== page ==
Sen. Elizabeth Warren, Sen. Bernie Sanders and seven other lawmakers on Monday ripped a report defending the private equity industry, calling the research underpinning it a “sham.”

The lawmakers sent a letter to Ernest & Young, accusing the accounting firm of helping the American Investment Council put together a report to defend the private equity industry that the politicians believe skewed the facts.

“There are a myriad of other ways that corporate interests can wield their influence. One way they do so is by funding sham research – by consultants and researchers who receive big bucks for their work – to back up their views,” Warren and the lawmakers wrote to Ernst & Young Chairman and CEO Carmine Di Sibio.

Read the letter here

“These studies are distorted and biased and misused in the regulatory and legislative and regulatory process, lending an air of legitimacy to corporate special pleading. The new EY report, prepared with and for a trade group for the private equity industry, appears to be a picture-perfect example of such sham study,” the lawmakers wrote.

The report in question, released in October, aims to paint a different picture of the private equity industry than the one put forward by populist politicians like Warren and Sanders. It highlighted the firms’ role in providing growth equity and skilled managers for companies in need. Companies like Domino’s have successfully grown under private equity’s watch before being handed off to the public markets through an IPO.

To support its claims, the AIC study highlights private equity’s wage and employment contribution, which it pegs at $600 billion for 8.8 million workers. That amounts to an average salary in the U.S. private equity industry of $71,000 in wages and benefits, the report argues.

Warren and Sanders are among the leading candidates for the Democratic presidential nomination next year.

Warren and company took aim at that average salary calculation. They said it doesn’t take into account the discrepancy between highly paid private equity executives and employees of a company owned by a private equity firm. To highlight their point, the lawmakers said private equity firm KKR, one of the three financial backers who owned Toys R Us before it liquidated, employed two senior executives who made more than $56.5 million in compensation in 2018 alone.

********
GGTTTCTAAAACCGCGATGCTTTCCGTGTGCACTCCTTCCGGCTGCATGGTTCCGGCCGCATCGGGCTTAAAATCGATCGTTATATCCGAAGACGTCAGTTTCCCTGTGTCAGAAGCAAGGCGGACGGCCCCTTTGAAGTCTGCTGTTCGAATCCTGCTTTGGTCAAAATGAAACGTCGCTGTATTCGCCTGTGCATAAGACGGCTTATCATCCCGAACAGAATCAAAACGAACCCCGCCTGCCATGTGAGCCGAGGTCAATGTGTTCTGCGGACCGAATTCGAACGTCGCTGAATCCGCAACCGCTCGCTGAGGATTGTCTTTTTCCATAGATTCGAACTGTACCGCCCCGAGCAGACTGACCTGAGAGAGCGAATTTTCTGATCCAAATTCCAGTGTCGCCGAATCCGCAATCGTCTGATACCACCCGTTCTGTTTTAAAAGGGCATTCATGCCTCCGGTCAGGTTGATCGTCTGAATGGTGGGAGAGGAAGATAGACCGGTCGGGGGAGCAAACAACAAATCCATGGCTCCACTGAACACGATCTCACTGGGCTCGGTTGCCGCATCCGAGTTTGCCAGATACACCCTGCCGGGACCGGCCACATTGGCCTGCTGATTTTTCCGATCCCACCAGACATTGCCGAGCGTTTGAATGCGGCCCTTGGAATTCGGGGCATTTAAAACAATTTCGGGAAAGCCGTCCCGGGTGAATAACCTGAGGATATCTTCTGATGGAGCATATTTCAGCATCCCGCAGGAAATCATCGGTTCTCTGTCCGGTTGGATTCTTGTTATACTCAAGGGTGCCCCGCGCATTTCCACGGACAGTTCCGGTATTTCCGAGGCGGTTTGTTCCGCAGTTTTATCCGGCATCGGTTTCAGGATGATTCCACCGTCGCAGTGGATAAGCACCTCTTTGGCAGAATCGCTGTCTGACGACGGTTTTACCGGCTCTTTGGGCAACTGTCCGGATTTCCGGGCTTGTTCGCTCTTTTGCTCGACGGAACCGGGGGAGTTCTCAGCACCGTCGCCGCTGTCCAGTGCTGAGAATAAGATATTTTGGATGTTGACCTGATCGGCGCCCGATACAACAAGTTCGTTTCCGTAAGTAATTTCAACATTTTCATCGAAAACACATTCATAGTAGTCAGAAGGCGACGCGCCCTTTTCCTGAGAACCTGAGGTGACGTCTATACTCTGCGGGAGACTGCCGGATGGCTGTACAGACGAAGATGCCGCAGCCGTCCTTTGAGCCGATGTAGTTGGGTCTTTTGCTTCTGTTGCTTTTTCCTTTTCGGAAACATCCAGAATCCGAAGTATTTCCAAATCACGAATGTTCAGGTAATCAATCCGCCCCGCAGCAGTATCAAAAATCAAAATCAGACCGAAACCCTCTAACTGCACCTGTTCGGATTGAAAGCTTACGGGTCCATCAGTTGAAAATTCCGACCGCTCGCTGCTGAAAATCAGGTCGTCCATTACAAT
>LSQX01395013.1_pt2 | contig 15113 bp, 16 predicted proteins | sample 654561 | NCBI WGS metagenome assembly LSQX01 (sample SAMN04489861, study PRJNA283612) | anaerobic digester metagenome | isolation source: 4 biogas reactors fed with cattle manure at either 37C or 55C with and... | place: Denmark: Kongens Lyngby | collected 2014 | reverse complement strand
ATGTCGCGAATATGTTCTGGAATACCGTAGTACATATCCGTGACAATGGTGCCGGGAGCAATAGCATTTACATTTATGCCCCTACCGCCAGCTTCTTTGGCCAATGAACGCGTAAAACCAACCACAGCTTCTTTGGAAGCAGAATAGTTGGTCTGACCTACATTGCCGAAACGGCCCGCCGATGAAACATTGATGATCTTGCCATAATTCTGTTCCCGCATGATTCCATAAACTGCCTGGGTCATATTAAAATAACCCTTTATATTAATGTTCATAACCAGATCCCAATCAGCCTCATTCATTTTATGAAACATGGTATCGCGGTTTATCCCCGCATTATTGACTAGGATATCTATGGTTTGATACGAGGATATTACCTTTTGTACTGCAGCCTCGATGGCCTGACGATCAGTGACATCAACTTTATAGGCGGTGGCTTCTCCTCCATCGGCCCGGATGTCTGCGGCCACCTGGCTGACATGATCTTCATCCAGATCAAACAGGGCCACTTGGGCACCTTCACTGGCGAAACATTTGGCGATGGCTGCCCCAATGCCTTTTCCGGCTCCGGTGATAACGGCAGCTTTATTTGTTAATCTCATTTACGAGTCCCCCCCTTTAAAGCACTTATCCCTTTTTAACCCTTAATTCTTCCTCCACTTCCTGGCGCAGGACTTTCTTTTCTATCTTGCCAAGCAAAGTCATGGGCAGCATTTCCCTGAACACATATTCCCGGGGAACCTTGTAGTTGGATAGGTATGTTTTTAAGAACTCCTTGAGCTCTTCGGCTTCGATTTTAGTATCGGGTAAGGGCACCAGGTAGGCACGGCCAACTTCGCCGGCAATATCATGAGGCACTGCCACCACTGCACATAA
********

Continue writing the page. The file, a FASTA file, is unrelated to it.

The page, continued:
Representatives for Ernst & Young, KKR and AIC didn’t immediately respond to a request for comment.

Meantime, the lawmakers argued, “a recent analysis of private equity buyouts from 1980 to 2013 found that average earnings per worker fell by nearly 2 percent, compared to similar companies not owned by private equity.”

Warren and the lawmakers attacked other numbers in the Ernst & Young report, like the “$1.1 trillion of value” AIC says added the U.S. economy and the $174 billion it said the private equity industry paid in taxes.

The lawmakers said the report is “vague” about how it calculated the $1.1 trillion figure, demanding further clarification of the math used to calculate it. According to the report, “Value-added” measures contribution to the U.S. GDP, which it says was 5% for private equity in 2018.

The taxes that private equity paid, said the letter, leave out the costs incurred by governments to support unemployment insurance for those laid off in bankruptcies of private equity-backed companies. The figure also neglects private equity’s ability to use the debt it finances its deals to deduct from their tax bill.

Warren and her fellow lawmakers demanded answers to a number of other questions in the letter, including how much EY was paid for the report and how many jobs were created or lost in private equity-owned companies by industry.

Democratic Sen. Tammy Baldwin, Democratic Reps. Mark Pocan, Jesus Garcia, Janice Schakowsky, Rashida Tlaib, Pramila Jayapal also signed the letter.

Warren unveiled her “Stop Wall Street Looting Act,” unveiled this summer, takes aim at reigning in the activity she argues is harmful for the average person. The proposal calls for private equity firms to carry the burden of debts and pension obligations of companies they buy and to limit their ability to extract fees, bonuses, and dividends.